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The History Of DC's Martian Manhunter Explained

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He is power. He is justice. He is somehow the Justice League member with the silliest name, even in the face of Elongated Man, Phantom Stranger, and, if you want to count Justice League Dark, Bobo T. Chimpanzee.

Martian Manhunter has always been one of DC's most striking characters, thanks to his iconic green hue and Zardoz-adjacent outfit. He's a classic outsider, dedicated to the protection of his adopted home. He's also, without a doubt, one of DC's more impenetrable heroes, with nearly 70 years of backstories, crises, retcons, inconsistencies, and pet space monkeys in his proverbial closet. If you want to understand the superhero otherwise known as J'onn J'onzz, there's a lot to go through.

Now, with Martian Manhunter having made his debut in Zack Snyder's Justice League — which hit HBO Max in all its four-hour-long glory on March 18, 2021 – it seems like a good time to take a studious look at this crime fighter from another world. We take you now to the world of yesteryear, when the Justice League was still a glimmer in Gardner Fox's eye and Superman was just beginning to realize that he could shoot tiny duplicate Supermen out of his fingers.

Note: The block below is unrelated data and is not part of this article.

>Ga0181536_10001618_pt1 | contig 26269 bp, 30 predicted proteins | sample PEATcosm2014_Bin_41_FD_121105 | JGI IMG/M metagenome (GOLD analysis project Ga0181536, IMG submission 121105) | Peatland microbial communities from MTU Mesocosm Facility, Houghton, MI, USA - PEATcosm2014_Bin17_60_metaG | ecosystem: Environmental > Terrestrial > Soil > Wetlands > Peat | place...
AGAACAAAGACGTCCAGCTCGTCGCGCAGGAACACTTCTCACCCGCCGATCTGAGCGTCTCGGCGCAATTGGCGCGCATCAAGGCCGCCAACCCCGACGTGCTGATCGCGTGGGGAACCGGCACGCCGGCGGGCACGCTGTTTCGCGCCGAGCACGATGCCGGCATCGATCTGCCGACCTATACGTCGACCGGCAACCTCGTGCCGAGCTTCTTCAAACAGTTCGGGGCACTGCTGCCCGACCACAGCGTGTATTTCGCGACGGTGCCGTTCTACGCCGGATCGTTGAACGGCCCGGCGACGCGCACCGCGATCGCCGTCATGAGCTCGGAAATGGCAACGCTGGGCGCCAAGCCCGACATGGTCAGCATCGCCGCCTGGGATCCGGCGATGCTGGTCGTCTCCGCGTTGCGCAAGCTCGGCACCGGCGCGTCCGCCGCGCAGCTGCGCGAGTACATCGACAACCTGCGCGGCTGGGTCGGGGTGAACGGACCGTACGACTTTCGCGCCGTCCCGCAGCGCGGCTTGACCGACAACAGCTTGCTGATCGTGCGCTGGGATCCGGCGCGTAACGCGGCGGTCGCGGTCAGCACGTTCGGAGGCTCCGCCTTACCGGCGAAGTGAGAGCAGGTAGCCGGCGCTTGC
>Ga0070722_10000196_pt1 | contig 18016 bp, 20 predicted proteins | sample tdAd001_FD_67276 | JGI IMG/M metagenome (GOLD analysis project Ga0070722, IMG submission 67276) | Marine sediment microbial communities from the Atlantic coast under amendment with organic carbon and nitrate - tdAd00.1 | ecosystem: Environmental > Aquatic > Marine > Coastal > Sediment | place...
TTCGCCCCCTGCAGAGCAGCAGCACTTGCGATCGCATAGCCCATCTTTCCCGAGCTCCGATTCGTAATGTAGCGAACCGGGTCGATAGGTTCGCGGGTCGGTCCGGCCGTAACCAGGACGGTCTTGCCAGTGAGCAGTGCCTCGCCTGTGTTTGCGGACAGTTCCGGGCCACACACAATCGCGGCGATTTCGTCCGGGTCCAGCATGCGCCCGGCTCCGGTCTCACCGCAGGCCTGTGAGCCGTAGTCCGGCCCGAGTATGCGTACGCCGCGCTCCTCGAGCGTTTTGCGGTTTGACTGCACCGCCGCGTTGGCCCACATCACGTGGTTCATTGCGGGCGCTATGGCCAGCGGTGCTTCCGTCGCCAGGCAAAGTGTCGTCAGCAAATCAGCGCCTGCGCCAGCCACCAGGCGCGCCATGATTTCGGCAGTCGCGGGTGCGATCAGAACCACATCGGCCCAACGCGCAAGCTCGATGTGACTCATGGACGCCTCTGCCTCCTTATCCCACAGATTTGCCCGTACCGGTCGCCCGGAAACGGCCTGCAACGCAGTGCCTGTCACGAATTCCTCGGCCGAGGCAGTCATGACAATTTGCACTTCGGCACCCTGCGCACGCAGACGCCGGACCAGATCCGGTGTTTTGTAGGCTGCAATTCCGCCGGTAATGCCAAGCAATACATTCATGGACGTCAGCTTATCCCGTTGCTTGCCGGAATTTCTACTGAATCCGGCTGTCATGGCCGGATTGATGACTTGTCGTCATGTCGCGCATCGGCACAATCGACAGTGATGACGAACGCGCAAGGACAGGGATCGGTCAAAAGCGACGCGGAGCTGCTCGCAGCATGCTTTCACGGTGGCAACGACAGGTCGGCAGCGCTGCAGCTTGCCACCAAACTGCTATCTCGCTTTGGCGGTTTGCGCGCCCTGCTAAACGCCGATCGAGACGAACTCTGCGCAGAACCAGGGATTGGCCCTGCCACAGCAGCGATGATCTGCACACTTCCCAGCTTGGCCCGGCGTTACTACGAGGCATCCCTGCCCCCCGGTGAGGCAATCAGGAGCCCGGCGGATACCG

The origins of Martian Manhunter

It all started back in November 1955, in the pages of Detective Comics #225. For a good gauge of where the DC universe stood narratively at this point, the main story in the issue was about a paunchy James Gordon, Gotham City's dedicated police commissioner, winning a contest to be Batman for a day. Detective Comics #225 also covered the adventures of Roy Raymond, TV Detective, and a four-panel story about Fearless Fosdick traveling a million years into the future, where mankind's descendants still extoll the coif-taming powers of Non-Alcoholic Lanolin Wildroot Cream Oil, available at your local druggist. And that's not even the half of it — literally.

In the back half of the issue, there's a story entitled "The Strange Experiment of Dr. Erdel." Readers are introduced to Professor Mark Erdel, world-famous scientist, and his remarkable new invention: "The robot brain of the century," by his reckoning. That's about as much explanation as we get. Erdel hits the power button on the contraption, hoping to use it to probe the cosmos.